Friedrich Matthäi, Die Ermordung des Aegisth, 1803
© Albertinum | GNM, Staatliche Kunstsammlungen Dresden, Foto: Elke Estel/Hans-Peter Klut

Focus Albertinum: Histories

For centuries, history painting was the most important artistic form in the history of art: scenes from the fields of history, ancient mythology, biblical tales and legends of saints, as well as literary material, were often depicted in large-format paintings adapted to the respective world view of the epoch. History painting served as a means of self assurance in politics and society. It conveyed the ideology of the ruling class or its opponents. This is also expressed in the change of style in the 19th century, from classicism through realism up to academic heroization.


  • DATES 30/09/2020—17/10/2021
  • Opening Hours Friday to Sunday 10—17 
  • Admission Fees normal 6 €
Buy a Ticket

[Translate to English:] weitere

© Albertinum | GNM, Staatliche Kunstsammlungen Dresden, Foto: Elke Estel/Hans-Peter Klut
Heinrich Hofmann, Der Jesusknabe im Tempel, um 1880 Öl auf Leinwand, 152 x 204 cm

[Translate to English:] Ernst Barlach zum 150. Geburtstag: Eine Retrospektive

From today's perspective, the reading of history in many of the depicted themes and motifs is differently evaluated now than in the time when the paintings were made. For example, this applies to Columbus’ role in the “conquest“ of the American continent (Julius Röting: Columbus before the Spiritual Council of Salamanca, 1851). Or they employ stereotypes in the conflict between Judaism and Christianity (Heinrich Hofmann: Young Jesus in the Temple, circa 1880).

Women (Königin Christine und ihr Stallmeister)

The absence of women in most history painting is striking. If they appear, as in Friedrich Matthäis’ The Murder of Aegisthus (1805/1806), for example, then they do so as secondary figures or victims. An exception is the painting Queen Christine and Her Equerry by Ferdinand von Rayski. Here, the Swedish queen is the main figure. She was been esteemed for her political stance, her interest in science, and also for her role as a woman operating independently in history. However, the painting’s focal point is a history of disappointed love, which relativizes the queen’s historical significance.

© Albertinum | GNM, Staatliche Kunstsammlungen Dresden, Foto: Elke Estel/Hans-Peter Klut
Ferdinand von Rayski, Königin Christine und ihr Stallmeister, 1835 Öl auf Leinwand, 49 x 60,5 cm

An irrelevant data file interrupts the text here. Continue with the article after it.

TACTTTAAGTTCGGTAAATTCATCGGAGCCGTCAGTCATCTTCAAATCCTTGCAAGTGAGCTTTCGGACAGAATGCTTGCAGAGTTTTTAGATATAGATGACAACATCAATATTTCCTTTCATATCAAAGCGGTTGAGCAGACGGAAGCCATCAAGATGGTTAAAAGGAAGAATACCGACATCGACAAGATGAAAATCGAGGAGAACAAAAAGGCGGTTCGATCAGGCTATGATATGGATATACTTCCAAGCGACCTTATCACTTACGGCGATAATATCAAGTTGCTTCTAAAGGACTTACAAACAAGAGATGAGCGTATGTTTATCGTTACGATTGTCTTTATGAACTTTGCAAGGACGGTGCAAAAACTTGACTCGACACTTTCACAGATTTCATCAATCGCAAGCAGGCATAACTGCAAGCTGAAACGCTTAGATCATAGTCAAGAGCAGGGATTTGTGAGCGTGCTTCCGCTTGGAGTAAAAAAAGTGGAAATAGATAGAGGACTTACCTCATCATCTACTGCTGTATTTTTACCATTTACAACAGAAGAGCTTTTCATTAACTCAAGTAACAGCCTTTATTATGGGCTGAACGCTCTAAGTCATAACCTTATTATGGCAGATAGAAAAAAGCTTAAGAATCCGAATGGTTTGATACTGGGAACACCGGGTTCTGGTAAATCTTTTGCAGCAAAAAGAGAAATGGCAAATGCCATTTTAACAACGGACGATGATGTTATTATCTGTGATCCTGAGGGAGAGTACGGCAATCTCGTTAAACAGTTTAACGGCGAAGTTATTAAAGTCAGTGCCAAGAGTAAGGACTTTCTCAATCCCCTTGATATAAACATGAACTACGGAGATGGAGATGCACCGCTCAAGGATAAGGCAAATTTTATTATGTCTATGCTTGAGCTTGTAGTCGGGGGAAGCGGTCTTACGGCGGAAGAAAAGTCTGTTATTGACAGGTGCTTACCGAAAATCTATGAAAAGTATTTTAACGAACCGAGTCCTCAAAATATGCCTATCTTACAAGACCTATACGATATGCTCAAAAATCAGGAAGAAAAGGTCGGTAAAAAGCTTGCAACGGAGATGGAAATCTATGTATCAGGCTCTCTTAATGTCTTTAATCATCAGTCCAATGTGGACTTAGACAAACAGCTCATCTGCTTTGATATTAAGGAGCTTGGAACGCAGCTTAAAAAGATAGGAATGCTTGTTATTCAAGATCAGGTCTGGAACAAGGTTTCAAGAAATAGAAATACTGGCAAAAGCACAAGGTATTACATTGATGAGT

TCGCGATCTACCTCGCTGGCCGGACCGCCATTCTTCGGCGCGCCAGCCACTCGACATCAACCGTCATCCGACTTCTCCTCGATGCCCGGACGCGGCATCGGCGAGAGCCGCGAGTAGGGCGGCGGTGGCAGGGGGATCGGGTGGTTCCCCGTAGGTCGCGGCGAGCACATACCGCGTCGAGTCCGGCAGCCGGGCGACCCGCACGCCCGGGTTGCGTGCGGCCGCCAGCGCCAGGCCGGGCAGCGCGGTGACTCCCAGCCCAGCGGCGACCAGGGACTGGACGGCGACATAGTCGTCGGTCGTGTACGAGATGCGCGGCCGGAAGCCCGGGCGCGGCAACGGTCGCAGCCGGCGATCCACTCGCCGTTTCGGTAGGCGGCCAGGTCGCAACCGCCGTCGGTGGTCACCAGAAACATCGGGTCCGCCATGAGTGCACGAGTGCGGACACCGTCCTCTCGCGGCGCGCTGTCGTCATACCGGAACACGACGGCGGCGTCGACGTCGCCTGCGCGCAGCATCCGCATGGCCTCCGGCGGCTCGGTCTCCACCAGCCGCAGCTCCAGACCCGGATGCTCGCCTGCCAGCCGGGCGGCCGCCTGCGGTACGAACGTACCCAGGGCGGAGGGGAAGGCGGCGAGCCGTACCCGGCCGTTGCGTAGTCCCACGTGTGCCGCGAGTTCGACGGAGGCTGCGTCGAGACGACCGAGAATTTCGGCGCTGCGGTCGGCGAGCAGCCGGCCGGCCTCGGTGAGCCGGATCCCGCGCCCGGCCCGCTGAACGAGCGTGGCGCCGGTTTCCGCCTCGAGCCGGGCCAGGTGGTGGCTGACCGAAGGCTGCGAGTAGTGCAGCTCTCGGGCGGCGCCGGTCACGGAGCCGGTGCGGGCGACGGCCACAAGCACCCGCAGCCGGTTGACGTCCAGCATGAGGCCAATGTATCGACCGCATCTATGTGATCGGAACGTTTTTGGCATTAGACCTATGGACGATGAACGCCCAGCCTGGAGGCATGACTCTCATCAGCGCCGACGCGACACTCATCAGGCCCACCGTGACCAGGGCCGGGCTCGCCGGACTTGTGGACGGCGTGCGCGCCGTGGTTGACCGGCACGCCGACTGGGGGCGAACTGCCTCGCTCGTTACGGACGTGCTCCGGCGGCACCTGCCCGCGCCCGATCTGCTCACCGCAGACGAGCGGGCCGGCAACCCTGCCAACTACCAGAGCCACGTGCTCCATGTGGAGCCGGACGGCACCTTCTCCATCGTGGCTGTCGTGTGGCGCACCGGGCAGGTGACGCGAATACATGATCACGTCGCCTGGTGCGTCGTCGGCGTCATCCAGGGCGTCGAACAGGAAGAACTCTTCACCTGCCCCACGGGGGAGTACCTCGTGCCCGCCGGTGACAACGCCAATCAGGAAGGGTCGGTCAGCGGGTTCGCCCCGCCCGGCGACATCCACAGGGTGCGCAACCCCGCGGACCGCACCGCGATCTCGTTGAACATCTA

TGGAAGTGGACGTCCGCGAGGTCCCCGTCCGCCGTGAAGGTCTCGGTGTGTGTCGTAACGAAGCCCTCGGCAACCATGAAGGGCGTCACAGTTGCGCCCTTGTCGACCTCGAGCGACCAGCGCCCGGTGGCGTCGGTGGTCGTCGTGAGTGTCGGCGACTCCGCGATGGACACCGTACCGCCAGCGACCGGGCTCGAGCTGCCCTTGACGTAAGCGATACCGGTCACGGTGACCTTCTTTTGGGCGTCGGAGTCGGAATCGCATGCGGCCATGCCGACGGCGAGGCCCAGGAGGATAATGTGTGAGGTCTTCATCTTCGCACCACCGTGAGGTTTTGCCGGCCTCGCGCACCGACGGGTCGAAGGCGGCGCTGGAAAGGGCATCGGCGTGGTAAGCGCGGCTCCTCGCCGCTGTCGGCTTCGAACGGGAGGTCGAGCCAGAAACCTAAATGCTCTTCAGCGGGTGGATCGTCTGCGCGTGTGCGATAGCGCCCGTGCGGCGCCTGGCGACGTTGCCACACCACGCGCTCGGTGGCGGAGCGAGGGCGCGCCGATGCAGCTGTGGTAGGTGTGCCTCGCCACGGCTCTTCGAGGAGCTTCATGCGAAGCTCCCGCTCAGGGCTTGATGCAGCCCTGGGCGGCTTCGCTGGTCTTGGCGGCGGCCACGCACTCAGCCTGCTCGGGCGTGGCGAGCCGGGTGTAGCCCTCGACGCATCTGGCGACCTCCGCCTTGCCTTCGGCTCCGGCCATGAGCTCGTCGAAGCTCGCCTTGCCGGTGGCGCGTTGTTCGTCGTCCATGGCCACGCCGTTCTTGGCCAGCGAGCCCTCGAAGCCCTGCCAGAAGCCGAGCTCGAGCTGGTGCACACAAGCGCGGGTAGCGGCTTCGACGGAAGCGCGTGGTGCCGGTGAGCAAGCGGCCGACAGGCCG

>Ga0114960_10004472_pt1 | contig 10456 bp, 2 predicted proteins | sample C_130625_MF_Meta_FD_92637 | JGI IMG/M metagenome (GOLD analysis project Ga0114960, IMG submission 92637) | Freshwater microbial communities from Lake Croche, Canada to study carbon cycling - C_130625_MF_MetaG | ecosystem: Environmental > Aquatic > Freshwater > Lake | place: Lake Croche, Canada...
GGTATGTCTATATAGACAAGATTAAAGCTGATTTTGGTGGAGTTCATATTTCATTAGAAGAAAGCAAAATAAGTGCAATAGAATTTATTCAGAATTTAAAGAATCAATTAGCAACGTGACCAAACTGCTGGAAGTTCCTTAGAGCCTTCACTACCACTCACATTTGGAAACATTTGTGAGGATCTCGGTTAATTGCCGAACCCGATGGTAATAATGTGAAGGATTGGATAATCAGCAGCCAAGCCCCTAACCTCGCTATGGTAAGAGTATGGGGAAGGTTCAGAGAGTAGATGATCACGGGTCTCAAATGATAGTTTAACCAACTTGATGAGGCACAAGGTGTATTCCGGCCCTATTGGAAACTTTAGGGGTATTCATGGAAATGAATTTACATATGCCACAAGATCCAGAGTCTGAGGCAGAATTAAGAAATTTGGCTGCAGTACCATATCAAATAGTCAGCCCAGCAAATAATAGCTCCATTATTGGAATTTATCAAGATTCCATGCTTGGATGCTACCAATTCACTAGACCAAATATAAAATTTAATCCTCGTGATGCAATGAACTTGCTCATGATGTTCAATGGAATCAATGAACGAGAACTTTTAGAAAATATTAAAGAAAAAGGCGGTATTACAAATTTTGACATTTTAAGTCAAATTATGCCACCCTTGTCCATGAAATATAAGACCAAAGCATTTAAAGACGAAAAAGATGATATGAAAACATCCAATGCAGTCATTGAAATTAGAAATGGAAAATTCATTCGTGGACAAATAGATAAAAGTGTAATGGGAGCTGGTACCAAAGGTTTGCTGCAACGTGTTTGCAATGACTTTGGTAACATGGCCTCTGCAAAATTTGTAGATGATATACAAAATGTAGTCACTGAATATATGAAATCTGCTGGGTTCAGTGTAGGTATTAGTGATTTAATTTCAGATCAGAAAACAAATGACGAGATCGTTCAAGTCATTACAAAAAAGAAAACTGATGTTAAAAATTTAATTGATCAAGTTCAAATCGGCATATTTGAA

History painting was at the top of the academic canon as it required the artist to have a good mastery of all subjects: beginning with an anatomically correct depiction of humans and animals, through the perspectival construction of space and the convincing grouping of figures, to a scholarly study of the historic details of events, as well as an in depth knowledge of clothing and interiors of the depicted time period.

The Murder of Aegisthus

Some artists managed to make a name for themselves right at the beginning of their career with large-scale compositions. Friedrich Matthäi, for instance, painted The Murder of Aegisthus (1805/1806) during his study trip to Florence. He placed the large-format painting in exhibitions in Dresden, so that it attracted a great deal of attention and he was subsequently offered a professorship. On the one hand, Matthäi oriented himself towards the taste of classicism and combined it with the depiction of terror and violence in the sense of the “Terribilità,” a controversial category of artistic aesthetics since the Renaissance.

© Albertinum | GNM, Staatliche Kunstsammlungen Dresden, Foto: Elke Estel/Hans-Peter Klut
Friedrich Matthäi, Die Ermordung des Aegisth, 1803 Öl auf Leinwand, 158 x 239 cm

Columbus before the Spiritual Council of Salamanca

Julius Röting’s Columbus before the Spiritual Council of Salamanca was a debut work. In the exhibition at the Dresdner Akademie 1852 it drew a lot of attention and was sold through the Lindenau-Stiftung to the Gemälde-Galerie. The express goal of this foundation was to acquire history paintings by local artists.


The Sacrifice of Codrus

Some of the historical themes are directly linked to contemporary history. Matthäis’ The Sacrifice of Codrus (1823) was commissioned by the Assembly of the Estates of Lower Lustatia. This alliance of privileged demographic groups was founded in the 16th century. The painting, which heroizes a ruler’s readiness to make sacrifices for the state, was intended to honor the nobleman Ernst von Houwald (1778–1845) who defended his homeland in the military and political conflicts of the time.

© Albertinum | GNM, Staatliche Kunstsammlungen Dresden, Foto: Elke Estel/Hans-Peter Klut
Friedrich Matthäi, Der Opfertod des Kodrus, 1823 Öl auf Leinwand, 37 x 52 cm

Into the 20th century

Into the 20th century, a central topic of history paintings was always the question of power in the conflicts between men, particularly the conflict between secular and clerical power. In contemporary art since the late 20th century, there has been a critical approach to the historical image in art, for example in the work of A. R. Penck, Gerhard Richter or Katharina Sieverding. But in popular media, commercial film, and computer games, the grand gestures of these impressive pictorial worlds are developed further without question.


Further Exhibitions
08/08/2020 —23/09/2020


in Residenzschloss

Portrait eines Mannes mit Hut und Vollbart
29/08/2020 —10/01/2021

Gerd Richter 1961/62

in Albertinum

To top